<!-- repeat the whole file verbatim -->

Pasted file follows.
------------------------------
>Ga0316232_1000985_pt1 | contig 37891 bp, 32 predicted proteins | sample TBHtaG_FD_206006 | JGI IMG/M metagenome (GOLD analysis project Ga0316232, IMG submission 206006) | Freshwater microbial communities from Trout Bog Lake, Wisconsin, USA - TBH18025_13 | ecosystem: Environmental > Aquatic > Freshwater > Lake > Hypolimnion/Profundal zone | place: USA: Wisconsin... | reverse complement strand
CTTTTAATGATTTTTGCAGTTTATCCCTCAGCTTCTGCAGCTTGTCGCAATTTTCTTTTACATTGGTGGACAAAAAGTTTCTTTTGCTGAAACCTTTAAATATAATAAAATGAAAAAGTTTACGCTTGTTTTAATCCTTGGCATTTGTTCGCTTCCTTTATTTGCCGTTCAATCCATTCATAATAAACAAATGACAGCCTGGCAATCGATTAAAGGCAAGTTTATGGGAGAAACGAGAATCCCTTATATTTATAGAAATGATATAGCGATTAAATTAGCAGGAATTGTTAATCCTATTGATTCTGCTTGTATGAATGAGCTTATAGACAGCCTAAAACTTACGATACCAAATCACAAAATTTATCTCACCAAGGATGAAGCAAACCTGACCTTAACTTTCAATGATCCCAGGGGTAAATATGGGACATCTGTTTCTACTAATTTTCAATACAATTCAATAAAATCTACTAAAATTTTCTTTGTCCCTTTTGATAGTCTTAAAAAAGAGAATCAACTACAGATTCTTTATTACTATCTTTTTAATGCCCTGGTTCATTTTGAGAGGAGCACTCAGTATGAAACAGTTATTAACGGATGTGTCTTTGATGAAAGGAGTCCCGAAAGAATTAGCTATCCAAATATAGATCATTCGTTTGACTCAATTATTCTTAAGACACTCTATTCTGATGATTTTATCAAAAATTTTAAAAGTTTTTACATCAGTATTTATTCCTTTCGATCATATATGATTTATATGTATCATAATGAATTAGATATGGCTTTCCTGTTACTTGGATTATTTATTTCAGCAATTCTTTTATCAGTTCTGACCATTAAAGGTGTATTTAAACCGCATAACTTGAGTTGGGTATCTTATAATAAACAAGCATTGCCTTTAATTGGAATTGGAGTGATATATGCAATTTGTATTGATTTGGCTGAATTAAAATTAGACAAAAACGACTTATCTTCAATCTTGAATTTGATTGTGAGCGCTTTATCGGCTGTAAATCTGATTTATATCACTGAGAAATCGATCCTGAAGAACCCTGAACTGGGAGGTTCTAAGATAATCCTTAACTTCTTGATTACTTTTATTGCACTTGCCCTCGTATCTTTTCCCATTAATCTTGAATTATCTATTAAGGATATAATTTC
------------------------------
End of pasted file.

>Ga0316232_1000985_pt1 | contig 37891 bp, 32 predicted proteins | sample TBHtaG_FD_206006 | JGI IMG/M metagenome (GOLD analysis project Ga0316232, IMG submission 206006) | Freshwater microbial communities from Trout Bog Lake, Wisconsin, USA - TBH18025_13 | ecosystem: Environmental > Aquatic > Freshwater > Lake > Hypolimnion/Profundal zone | place: USA: Wisconsin... | reverse complement strand
CTTTTAATGATTTTTGCAGTTTATCCCTCAGCTTCTGCAGCTTGTCGCAATTTTCTTTTACATTGGTGGACAAAAAGTTTCTTTTGCTGAAACCTTTAAATATAATAAAATGAAAAAGTTTACGCTTGTTTTAATCCTTGGCATTTGTTCGCTTCCTTTATTTGCCGTTCAATCCATTCATAATAAACAAATGACAGCCTGGCAATCGATTAAAGGCAAGTTTATGGGAGAAACGAGAATCCCTTATATTTATAGAAATGATATAGCGATTAAATTAGCAGGAATTGTTAATCCTATTGATTCTGCTTGTATGAATGAGCTTATAGACAGCCTAAAACTTACGATACCAAATCACAAAATTTATCTCACCAAGGATGAAGCAAACCTGACCTTAACTTTCAATGATCCCAGGGGTAAATATGGGACATCTGTTTCTACTAATTTTCAATACAATTCAATAAAATCTACTAAAATTTTCTTTGTCCCTTTTGATAGTCTTAAAAAAGAGAATCAACTACAGATTCTTTATTACTATCTTTTTAATGCCCTGGTTCATTTTGAGAGGAGCACTCAGTATGAAACAGTTATTAACGGATGTGTCTTTGATGAAAGGAGTCCCGAAAGAATTAGCTATCCAAATATAGATCATTCGTTTGACTCAATTATTCTTAAGACACTCTATTCTGATGATTTTATCAAAAATTTTAAAAGTTTTTACATCAGTATTTATTCCTTTCGATCATATATGATTTATATGTATCATAATGAATTAGATATGGCTTTCCTGTTACTTGGATTATTTATTTCAGCAATTCTTTTATCAGTTCTGACCATTAAAGGTGTATTTAAACCGCATAACTTGAGTTGGGTATCTTATAATAAACAAGCATTGCCTTTAATTGGAATTGGAGTGATATATGCAATTTGTATTGATTTGGCTGAATTAAAATTAGACAAAAACGACTTATCTTCAATCTTGAATTTGATTGTGAGCGCTTTATCGGCTGTAAATCTGATTTATATCACTGAGAAATCGATCCTGAAGAACCCTGAACTGGGAGGTTCTAAGATAATCCTTAACTTCTTGATTACTTTTATTGCACTTGCCCTCGTATCTTTTCCCATTAATCTTGAATTATCTATTAAGGATATAATTTC